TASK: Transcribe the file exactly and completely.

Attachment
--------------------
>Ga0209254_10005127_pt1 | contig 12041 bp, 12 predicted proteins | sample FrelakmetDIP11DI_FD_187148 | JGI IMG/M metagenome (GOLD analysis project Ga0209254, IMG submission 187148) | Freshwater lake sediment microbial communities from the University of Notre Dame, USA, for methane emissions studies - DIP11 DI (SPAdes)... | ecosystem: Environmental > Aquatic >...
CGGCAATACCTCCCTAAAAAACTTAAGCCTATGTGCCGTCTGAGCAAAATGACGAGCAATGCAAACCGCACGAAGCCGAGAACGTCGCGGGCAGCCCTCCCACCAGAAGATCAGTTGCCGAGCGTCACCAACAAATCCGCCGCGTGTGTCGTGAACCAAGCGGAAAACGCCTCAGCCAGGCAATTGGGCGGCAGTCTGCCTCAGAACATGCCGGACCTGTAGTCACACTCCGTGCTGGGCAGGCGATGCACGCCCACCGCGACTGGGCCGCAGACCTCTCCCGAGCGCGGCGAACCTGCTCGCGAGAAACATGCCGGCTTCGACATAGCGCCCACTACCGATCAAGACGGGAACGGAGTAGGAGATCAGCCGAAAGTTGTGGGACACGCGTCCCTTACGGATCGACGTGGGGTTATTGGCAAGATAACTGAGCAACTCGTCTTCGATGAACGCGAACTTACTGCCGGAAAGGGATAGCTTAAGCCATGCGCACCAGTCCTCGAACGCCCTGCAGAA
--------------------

>Ga0209254_10005127_pt1 | contig 12041 bp, 12 predicted proteins | sample FrelakmetDIP11DI_FD_187148 | JGI IMG/M metagenome (GOLD analysis project Ga0209254, IMG submission 187148) | Freshwater lake sediment microbial communities from the University of Notre Dame, USA, for methane emissions studies - DIP11 DI (SPAdes)... | ecosystem: Environmental > Aquatic >...
CGGCAATACCTCCCTAAAAAACTTAAGCCTATGTGCCGTCTGAGCAAAATGACGAGCAATGCAAACCGCACGAAGCCGAGAACGTCGCGGGCAGCCCTCCCACCAGAAGATCAGTTGCCGAGCGTCACCAACAAATCCGCCGCGTGTGTCGTGAACCAAGCGGAAAACGCCTCAGCCAGGCAATTGGGCGGCAGTCTGCCTCAGAACATGCCGGACCTGTAGTCACACTCCGTGCTGGGCAGGCGATGCACGCCCACCGCGACTGGGCCGCAGACCTCTCCCGAGCGCGGCGAACCTGCTCGCGAGAAACATGCCGGCTTCGACATAGCGCCCACTACCGATCAAGACGGGAACGGAGTAGGAGATCAGCCGAAAGTTGTGGGACACGCGTCCCTTACGGATCGACGTGGGGTTATTGGCAAGATAACTGAGCAACTCGTCTTCGATGAACGCGAACTTACTGCCGGAAAGGGATAGCTTAAGCCATGCGCACCAGTCCTCGAACGCCCTGCAGAA